Tajh Boyd returning to Clemson

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There’s huge news for a college football program, then there’s this.

With just one underclassman (Tennessee’s Tyler Bray) declaring thus far and a rather ho-hum class of seniors, it was thought that Tajh Boyd would have a shot at being one of the top quarterbacks in this year’s draft if he came out early.  Fortunately for Clemson, that will remain a subject of conjecture.

Following up on a Twitter promise made late Tuesday night, Boyd announced at a press conference Wednesday that he will indeed be returning to the Tigers for his redshirt senior season.  While Boyd was, at the moment, viewed as anywhere from a second- to third-round player, one school of thought was that he could improve that standing at the NFL Scouting Combine, the school’s Pro day and at various individual workouts.

Instead, Boyd will attempt to improve his draft stock by playing one more season at Clemson, entering 2013 as one of the frontrunners for the Heisman Trophy.

After redshirting as a true freshman in 2009 and playing in seven games in 2010, Boyd has been the Tigers’ starter at quarterback for the past two seasons.  In 2011 and 2012, he passed for just over 7,600 yards, completed 63.2 percent of his passes and tossed 69 touchdowns, although he also had 26 interceptions.  His 514 rushing yards were second on the team, while his 10 rushing touchdowns led the Tigers.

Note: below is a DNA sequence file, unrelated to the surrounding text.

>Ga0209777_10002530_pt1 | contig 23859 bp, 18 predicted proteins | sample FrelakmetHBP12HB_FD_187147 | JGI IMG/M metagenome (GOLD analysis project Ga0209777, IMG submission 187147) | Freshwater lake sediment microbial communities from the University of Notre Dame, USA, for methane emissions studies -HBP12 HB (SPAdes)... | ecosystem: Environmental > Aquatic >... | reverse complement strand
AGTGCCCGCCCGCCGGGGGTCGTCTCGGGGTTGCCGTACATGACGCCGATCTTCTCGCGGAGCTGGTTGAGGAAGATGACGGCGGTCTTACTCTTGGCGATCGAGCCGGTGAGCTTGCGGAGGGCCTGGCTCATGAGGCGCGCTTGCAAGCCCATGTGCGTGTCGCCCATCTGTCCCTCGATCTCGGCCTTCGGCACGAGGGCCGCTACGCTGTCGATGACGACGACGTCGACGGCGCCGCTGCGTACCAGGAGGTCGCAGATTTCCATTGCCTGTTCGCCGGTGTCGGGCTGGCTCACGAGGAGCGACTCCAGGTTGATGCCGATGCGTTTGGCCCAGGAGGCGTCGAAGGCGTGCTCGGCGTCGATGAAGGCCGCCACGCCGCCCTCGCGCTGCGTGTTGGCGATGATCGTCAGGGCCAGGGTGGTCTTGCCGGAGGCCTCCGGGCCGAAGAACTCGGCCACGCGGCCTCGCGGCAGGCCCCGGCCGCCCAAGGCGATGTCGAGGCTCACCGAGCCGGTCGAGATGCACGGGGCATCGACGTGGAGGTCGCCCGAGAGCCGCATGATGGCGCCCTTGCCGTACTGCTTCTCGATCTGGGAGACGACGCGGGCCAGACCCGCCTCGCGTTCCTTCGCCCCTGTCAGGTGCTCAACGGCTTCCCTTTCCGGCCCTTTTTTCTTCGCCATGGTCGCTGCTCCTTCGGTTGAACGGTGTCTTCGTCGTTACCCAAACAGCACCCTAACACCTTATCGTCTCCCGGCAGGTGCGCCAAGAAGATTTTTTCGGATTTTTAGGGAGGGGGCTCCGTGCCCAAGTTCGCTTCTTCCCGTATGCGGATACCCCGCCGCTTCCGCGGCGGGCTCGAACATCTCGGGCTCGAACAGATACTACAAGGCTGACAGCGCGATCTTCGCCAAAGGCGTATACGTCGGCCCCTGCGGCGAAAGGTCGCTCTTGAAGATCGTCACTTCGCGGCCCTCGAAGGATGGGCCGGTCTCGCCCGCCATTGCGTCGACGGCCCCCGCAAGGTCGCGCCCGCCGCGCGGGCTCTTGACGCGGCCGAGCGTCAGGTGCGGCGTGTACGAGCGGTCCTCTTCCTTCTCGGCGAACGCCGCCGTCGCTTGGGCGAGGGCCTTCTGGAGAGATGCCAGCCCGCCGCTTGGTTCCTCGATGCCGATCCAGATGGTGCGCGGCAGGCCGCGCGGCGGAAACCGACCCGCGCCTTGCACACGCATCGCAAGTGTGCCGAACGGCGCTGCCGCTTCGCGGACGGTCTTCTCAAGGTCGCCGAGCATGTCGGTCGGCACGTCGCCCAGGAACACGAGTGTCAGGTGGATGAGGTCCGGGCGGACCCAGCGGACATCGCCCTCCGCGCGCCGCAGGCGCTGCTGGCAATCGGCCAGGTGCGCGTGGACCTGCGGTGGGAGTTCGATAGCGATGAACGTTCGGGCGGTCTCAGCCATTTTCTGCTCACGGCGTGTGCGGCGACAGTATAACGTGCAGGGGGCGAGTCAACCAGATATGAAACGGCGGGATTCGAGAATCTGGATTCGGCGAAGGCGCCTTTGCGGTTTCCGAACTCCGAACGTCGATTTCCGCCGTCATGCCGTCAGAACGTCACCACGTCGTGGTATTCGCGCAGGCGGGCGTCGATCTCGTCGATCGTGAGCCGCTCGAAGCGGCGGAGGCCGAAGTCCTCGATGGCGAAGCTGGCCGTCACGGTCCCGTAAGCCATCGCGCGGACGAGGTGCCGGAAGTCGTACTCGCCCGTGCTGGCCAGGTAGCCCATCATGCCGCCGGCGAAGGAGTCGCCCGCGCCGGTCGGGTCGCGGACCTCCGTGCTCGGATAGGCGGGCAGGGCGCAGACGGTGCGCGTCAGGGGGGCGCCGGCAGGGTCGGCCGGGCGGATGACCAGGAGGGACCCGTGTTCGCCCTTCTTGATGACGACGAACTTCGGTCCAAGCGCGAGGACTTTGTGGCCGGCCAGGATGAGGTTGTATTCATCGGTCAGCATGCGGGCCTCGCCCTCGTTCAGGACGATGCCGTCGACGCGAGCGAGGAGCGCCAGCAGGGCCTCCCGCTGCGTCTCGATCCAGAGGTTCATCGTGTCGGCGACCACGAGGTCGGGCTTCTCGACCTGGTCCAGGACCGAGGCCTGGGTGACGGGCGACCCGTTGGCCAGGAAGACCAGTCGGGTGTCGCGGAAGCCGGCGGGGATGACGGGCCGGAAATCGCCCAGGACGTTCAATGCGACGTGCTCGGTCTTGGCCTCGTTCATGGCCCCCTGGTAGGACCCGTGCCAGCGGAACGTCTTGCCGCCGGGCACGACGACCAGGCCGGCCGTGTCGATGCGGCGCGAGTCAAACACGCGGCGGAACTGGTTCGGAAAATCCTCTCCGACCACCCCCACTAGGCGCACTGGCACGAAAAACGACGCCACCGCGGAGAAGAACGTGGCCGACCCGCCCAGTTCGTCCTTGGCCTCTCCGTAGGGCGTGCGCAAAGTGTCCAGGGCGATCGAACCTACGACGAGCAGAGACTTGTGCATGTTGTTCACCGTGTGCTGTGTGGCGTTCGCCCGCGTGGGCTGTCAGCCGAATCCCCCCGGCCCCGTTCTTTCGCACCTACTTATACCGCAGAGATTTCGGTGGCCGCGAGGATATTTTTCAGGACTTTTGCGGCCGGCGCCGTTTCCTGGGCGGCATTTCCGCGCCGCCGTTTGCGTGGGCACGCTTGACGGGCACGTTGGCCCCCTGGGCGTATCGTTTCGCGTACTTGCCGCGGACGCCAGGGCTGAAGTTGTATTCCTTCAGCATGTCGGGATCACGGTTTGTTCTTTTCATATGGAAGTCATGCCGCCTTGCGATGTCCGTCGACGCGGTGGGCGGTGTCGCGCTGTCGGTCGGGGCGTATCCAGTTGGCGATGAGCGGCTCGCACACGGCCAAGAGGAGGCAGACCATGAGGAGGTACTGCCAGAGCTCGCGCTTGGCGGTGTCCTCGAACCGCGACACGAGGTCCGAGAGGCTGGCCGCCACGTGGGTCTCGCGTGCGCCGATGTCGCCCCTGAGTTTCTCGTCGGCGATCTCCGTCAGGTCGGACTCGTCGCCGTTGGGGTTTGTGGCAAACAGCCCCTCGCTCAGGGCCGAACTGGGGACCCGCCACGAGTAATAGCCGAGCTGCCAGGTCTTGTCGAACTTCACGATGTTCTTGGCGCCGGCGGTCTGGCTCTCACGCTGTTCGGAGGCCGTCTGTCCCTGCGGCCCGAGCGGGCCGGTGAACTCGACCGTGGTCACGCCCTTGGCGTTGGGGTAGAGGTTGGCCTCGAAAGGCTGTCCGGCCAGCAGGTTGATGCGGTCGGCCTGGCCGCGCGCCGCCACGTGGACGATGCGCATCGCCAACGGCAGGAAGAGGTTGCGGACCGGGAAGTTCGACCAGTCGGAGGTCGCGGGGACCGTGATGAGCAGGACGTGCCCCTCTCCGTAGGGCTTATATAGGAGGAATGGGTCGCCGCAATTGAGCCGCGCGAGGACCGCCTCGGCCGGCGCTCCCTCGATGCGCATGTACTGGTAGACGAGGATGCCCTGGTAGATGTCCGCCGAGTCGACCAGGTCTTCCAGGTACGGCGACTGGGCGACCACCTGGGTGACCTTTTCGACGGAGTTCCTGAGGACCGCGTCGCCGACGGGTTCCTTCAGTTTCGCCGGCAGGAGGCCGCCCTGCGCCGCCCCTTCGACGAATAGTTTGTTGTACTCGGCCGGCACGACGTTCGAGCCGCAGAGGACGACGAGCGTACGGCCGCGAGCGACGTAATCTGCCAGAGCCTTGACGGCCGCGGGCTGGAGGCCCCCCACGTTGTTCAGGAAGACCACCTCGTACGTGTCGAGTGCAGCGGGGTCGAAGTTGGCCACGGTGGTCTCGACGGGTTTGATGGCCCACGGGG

All told, Boyd accounted for an astounding 46 of the 66 offensive touchdowns (69.7 percent) scored by the Tigers this past season.

He’s been named first-team All-ACC each of the past two seasons, and in 2012 was named first-team All-American by the American Football Coaches Association.  In other words, this is kind of a big deal for a football program looking to fight its way onto the national stage and into the BCS title mix.

The Tigers’ early-entry NFL focus will now shift to DeAndre Hopkins.  The wide receiver led Clemson in receptions (82), receiving yards (1,405) and receiving touchdowns (18) this season.  The latter total was second in the country behind the 25 put up by West Virginia’s Stedman Bailey, while the yardage was fourth nationally.

It’s believed Hopkins is leaning toward a return, although no final decision has been announced.

Arkansas QB Cole Kelley pleads guilty to DWI

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An off-field situation for one playing member of the Arkansas football program that began during the 2017 regular season has taken yet another step toward winding its way to a conclusion.